This is the official web site of Anne Fine, the second Children's Laureate and a distinguished prize-winning writer for children of all ages, with over forty books to her credit. She has also written for adults to considerable critical acclaim. This site has news and information about Anne, and showcases her books.
Fair's fair. Isn't it...?
Megan and Tory have never seen eye to eye. They may be born of the same mother, but that's where the common ground ends. Goal-orientated Megan runs a successful business and keeps her house in pristine condition. Tory is easy-come, easy-go, and neither she nor her husband have ever bothered to hold a real job for long. But when the Grim Reaper steps closer, the sisters need to put their differences aside to deal with doctors, the hospice, a funeral - and THE WILL.
In Battle of Wills, Anne Fine puts a spotlight on family dynamics in her charateristic realistic and humorous way: but what made her think of such a dark subject? Anne explains: "A novel so often comes together when far-flung ideas merge. Battle of Wills, my most recent domestic black comedy, was kick-started when I mentioned to a friend that my mum is buried in a particular cemetery. 'Ditto mine,' he said, and went on to tell me about the astonishing altercation he'd had with his sister over the open grave. He told the story with such colour and relish that it was unforgettable.
"A few years later, flicking through the Money section of a Sunday paper, I noticed a response to a reader's 'problem' that was little short of scathing. Financial columnists usually appear to me to spoon out sympathy and advice to people who have lost comparatively tiny amounts of money. So, curious, I read the reader's original complaint and tried to imagine the sort of person who might have felt strongly enough to have written it.
So Battle of Wills was born. Most of us have a healthy respect for the concept of 'right' and 'fair'. For Megan, it is an obsession. Her sister Victoria takes a much slacker view of things. I suppose it all proves one thing: Where there's a will, there's a way - if only for sisters to fall out."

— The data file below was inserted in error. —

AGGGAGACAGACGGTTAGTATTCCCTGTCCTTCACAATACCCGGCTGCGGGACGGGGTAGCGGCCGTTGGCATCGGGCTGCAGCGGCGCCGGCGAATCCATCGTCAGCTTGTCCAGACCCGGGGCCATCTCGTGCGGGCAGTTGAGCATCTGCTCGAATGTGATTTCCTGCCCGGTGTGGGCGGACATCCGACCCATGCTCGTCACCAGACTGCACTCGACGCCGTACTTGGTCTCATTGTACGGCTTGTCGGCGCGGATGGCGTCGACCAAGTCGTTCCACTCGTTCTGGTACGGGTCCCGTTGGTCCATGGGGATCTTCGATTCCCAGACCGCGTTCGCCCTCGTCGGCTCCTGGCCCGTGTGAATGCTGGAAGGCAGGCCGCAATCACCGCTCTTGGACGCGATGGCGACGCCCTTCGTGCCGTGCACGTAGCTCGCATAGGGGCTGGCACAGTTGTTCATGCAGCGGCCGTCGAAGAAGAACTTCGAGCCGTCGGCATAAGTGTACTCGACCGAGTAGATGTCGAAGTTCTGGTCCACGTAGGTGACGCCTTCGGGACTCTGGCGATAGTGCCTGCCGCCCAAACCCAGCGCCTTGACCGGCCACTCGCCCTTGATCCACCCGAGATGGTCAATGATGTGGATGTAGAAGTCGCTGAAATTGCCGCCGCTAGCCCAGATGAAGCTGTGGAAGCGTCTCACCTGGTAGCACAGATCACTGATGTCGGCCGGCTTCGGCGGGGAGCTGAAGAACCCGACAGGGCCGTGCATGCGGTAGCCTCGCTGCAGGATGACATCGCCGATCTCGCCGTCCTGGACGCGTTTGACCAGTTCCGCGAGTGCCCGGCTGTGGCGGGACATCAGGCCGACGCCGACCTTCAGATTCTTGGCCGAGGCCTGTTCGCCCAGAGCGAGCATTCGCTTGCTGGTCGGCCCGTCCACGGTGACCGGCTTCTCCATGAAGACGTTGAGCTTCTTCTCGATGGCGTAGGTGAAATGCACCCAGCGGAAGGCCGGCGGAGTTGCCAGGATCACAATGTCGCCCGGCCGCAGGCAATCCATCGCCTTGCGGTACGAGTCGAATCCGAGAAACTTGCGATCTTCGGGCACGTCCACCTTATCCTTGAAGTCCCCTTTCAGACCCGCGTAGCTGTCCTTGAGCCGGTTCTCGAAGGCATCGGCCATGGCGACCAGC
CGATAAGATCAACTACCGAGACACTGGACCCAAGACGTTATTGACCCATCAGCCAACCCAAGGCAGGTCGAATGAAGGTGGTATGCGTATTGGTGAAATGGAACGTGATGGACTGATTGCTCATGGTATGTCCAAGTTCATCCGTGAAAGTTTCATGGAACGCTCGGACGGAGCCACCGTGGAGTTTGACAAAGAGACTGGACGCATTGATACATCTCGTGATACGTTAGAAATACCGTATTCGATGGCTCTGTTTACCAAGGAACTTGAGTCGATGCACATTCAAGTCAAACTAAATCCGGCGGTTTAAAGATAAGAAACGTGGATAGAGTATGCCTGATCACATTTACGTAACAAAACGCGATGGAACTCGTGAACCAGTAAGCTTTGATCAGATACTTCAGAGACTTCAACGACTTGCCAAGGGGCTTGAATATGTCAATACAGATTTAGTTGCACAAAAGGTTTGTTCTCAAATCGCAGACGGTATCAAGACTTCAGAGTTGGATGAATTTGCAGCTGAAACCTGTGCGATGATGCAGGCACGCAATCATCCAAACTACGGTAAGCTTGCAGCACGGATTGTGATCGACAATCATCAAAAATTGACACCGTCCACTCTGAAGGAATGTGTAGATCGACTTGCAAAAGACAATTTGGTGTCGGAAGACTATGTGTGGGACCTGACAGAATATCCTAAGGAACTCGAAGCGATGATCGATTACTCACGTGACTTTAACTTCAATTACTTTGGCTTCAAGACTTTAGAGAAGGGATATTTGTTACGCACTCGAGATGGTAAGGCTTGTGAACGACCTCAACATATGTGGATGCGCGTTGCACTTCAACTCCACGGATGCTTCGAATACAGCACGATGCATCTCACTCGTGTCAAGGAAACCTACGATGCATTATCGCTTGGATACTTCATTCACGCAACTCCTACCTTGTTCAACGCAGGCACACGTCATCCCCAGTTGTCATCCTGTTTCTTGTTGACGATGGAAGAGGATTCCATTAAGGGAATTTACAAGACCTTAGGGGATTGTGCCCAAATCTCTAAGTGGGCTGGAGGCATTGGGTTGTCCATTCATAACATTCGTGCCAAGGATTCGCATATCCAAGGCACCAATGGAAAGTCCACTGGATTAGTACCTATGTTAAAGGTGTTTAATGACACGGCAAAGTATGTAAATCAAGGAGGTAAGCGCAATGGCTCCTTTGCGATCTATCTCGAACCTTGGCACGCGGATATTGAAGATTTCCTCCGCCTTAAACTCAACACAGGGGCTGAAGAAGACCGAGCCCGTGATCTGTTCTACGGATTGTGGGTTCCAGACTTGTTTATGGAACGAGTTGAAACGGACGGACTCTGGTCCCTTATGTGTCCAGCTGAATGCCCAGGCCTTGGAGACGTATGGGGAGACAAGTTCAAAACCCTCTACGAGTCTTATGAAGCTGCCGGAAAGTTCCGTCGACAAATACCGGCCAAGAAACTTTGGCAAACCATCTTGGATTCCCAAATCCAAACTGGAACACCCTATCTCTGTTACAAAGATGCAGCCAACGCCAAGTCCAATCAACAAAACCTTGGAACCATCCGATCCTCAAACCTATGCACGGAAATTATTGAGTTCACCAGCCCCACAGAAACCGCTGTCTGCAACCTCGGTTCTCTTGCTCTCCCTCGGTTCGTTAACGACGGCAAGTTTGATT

Anne has more to say about writing books for adults here.
Madame Doubtfire: a modern classic
Every author secretly hopes each book they write will turn into 'a classic' - a book loved by many over a long period of time" says Anne.
"So it's a huge boost to find my novel Madame Doubtfire out on the shelves this month in a brand new format and with a gorgeously appealing new cover by Mark Beech (on the right in the montage above).
So many people of all ages love this book. I think that's because it deals so honestly with a very real family in a very difficult situation. It doesn't try to hide the problems of separation and divorce. It faces up to the ugly emotions that can so easily surface when the happy and settled life everyone in the family had hoped for hits the rocks.
But the comedy keeps the topic bearable, and the story ends with a sense that things can, and will, get better for everyone. It's a message so many people have needed since the book was first published in 1987. I'm proud it has become a Puffin Modern Classic. It's a lovely fresh facelift I hope will bring in a whole new generation of readers.
Listen to Anne on Woman's Hour talking about the new Puffin edition of Madame Doubtfire, reading, writing and who looks after the cello.
When Anne was offered the chance to retell three classic English fairy tales, she found herself choosing three stories with something in common.